The Sound of Silence

Hello darkness, my old friend.

Such is the sentiment in Israel this month. The constant threat of terror, the gloominess on the streets of Jerusalem, and the frustration that comes with seemingly bleak prospects of improvement, are trademarks of a story with which the Israeli people are all too familiar.

Just a few weeks ago, the murders of Rabbi Eitam and Naamah Henkin in front of their children’s eyes touched off the most recent spate of attacks. The holiday of Sukkot, zman simchateinu, was marred by bloodshed and fear, and in recent weeks the violence has only intensified. The number of days that have passed without news of attack can be counted on one hand. Stabbing, shooting, car-ramming, bomb attempts- you name it.

And yet the refrain heard on the streets, in schools, in family discussions, is consistently: It’s been worse. The Israeli people have faced numerous wars and two full-scale intifadas (and what we have seen this month is, despite Hamas’ stated wish, far from an intifada). Israel’s resilience in the face of a phenomenon unimaginable in any other developed, western nation is both admirable and frightening. Yes, people are scared. Public transit numbers have fallen, the main streets of Jerusalem are emptier, and people look over their shoulders when walking, often eyeing passersby with increased suspicion. But the overall attitude of the majority in Israel is, “We are not going anywhere. This is our land. You will not succeed.”

While Israel is responding in stride to the situation, the international community’s response has ranged from overt skewing of the news to total silence. The most frustrating thing is the imposed moral equivalency between terrorists and the democratic state responding to those terrorists.

But this is not a new phenomenon. Here is another story Israel has heard too many times: Hamas fires rockets at Israeli neighborhoods, but sends those rockets from densely populated areas or schools or hospitals. Israel is forced to respond in order to protect its own citizens, as any country would. Gazan citizens are unfortunately killed by the Israeli defense. Then, Hamas feeds the media with images of injured children, and boom! Israel is the aggressor, Israel is the attacker, Israel’s response is disproportionate. Alan Dershowitz has called this the “Dead Baby Strategy,” whereby Hamas gets away with war crimes and is nevertheless labeled the victim.

The current threat in Israel is similar. This time it is random stabbing attacks. There is no Iron Dome defense system for stabbings, no Red Alert with a ninety second warning period. This is terrorism in its purest form- random, indiscriminate, unpredictable. And yet, when Israel responds, the headlines read ‘Four Palestinians shot dead, the latest casualties in spiral of violence.’ This is unfair and only encourages more terrorism, as the attackers see that it is Israel who takes the blunt of the international criticism.

As a result, Israel’s enemies abroad have grown too stubborn to listen to legitimate argument. It is as if an entire generation of otherwise sane individuals is saying with regard to this conflict, “I have already made up my mind; don’t confuse me with the facts.” They idolize and sympathize with the narrative of the innocent Palestinian who is so victimized that he must resort to violence to be heard. This is a fallacy, and a dangerous one. There are legitimate criticisms of Israel and there are conversations to be had concerning the issues at the root of the conflict, but violence is never the answer.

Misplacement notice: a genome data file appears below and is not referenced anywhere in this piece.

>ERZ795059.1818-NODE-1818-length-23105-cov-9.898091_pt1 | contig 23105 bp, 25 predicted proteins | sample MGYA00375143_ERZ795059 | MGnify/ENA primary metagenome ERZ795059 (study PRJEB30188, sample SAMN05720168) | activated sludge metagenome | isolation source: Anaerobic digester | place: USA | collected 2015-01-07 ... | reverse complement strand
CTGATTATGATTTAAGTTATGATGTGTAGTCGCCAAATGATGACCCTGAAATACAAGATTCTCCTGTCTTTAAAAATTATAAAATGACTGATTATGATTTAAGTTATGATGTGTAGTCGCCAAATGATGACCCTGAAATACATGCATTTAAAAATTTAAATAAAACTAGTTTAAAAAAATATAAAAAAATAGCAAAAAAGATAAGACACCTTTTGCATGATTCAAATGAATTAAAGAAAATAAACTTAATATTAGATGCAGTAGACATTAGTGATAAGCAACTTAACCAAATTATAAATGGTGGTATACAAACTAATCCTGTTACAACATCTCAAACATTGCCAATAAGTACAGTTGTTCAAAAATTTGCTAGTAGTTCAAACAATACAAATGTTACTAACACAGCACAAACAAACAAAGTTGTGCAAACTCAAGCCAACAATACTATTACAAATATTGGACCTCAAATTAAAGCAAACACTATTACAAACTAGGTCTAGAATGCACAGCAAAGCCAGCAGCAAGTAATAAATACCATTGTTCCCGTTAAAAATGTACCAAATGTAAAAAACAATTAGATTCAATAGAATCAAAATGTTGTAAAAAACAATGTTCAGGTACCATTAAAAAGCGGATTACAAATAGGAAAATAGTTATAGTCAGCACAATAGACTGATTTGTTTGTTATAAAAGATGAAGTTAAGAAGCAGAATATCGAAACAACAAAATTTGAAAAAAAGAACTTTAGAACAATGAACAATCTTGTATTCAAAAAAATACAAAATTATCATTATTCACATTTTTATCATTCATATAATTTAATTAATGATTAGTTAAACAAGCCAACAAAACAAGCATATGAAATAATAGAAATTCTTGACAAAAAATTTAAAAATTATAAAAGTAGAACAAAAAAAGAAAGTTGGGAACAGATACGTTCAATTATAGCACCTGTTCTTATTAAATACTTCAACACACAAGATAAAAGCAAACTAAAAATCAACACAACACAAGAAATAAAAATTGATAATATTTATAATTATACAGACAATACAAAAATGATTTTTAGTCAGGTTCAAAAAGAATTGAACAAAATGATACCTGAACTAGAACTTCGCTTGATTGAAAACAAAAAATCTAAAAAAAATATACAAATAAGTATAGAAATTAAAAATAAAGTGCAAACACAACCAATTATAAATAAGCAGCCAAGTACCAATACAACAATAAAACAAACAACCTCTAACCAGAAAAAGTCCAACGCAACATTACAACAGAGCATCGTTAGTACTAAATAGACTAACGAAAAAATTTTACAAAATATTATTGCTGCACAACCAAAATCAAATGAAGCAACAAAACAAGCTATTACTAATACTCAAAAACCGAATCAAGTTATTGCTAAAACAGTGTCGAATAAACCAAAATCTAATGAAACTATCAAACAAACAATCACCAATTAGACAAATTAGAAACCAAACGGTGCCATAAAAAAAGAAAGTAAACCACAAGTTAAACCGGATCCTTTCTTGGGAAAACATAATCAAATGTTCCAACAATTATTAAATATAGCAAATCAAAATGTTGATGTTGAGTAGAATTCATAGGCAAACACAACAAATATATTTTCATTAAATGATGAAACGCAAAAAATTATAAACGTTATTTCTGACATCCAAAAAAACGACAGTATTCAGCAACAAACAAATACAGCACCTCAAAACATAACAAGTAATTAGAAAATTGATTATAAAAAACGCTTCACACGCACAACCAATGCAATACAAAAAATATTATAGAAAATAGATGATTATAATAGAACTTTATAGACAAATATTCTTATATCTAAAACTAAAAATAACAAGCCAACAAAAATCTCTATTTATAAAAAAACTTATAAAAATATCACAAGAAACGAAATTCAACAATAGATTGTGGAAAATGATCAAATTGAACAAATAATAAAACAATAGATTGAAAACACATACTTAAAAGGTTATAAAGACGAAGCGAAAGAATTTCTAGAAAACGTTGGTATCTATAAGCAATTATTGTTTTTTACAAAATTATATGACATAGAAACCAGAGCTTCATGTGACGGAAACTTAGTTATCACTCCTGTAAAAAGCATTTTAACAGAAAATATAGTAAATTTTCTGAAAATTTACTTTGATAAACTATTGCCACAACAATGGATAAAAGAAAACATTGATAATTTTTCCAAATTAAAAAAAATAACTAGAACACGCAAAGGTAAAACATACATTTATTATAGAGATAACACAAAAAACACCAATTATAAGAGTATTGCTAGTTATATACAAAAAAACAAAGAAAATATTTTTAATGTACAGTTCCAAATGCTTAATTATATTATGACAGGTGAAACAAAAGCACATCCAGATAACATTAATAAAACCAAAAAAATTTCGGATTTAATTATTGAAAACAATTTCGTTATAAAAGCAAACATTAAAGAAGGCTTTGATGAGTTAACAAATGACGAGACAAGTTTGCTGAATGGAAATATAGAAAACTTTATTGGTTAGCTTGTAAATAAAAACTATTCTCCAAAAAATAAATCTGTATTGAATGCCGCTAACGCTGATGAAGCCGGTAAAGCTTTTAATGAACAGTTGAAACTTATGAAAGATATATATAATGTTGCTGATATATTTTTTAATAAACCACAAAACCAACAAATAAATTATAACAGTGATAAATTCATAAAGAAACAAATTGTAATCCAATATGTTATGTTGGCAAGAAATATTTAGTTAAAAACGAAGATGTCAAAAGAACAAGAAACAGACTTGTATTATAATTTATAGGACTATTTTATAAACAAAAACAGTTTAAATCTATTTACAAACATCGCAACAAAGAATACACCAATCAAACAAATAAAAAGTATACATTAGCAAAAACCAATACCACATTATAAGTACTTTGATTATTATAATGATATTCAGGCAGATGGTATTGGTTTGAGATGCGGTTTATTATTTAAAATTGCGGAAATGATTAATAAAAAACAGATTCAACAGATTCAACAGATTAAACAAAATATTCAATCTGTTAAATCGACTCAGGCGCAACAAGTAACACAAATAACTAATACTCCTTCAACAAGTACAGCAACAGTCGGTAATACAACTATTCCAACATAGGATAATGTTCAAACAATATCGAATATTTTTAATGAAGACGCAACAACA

The rhetoric in the media is astounding. Buzz words like “cycle of violence” enable underlying anti-Israel sentiment to seep into the mainstream of the international community, under the guise of political correctness. The uninformed masses hear the news, read the headlines, and come away with the impression that somehow this is ‘just another phase’ in the ongoing Israeli-Palestinian conflict and ‘those two are going at it again.’ Nothing could be further from the truth. Where is the honest media reporting? Where is the unmitigated support from Israel’s allies abroad? There is a profound, deafening silence on the pro-Israel side of the spectrum, and the silence goes unbroken.

And make no mistake: this silence has a sound. It is heard in the pro-Palestine rallies and campaigns on college campuses and, most recently, this week in London. It is heard in the burning of a historical site, Joseph’s Tomb, by Palestinian Arabs (and the news headline that followed, “Joseph’s Tomb site catches fire in spate of Palestinian-Israeli violence”). It is heard in the disgraceful proposal delivered to UNESCO labeling the Western Wall as part of the Al-Aqsa mosque, and condemning Israeli security measures in recent weeks. And it is heard in the U.S. State Department’s annual Report on International Religious Freedom, which this year found another noticeable increase in European anti-Semitism.

While stabbings are not an existential threat to Israel, the sound of silence is. Left unchecked, silence spreads and begins to affect international politics. As the postmodernist world opinion shifts further and further in favor of ‘the little guy,’ Israel becomes increasingly isolated and vulnerable; vulnerable to reduction in foreign aid, vulnerable to weakened ties with allies, and vulnerable to a strengthened BDS movement.

It is time for Israel’s supporters to speak up and speak out, write letters, educate themselves and their peers. It is time to do whatever it takes to end the silence before it has permanent ramifications. The sound of silence is only becoming louder and louder.

About the Author
Corey Berman is a student at the University of Pennsylvania. He was raised in Fair Lawn, New Jersey, and has attended the Frisch School, Brandeis University's Genesis high school program, and Yeshivat Eretz HaTzvi in Jerusalem.
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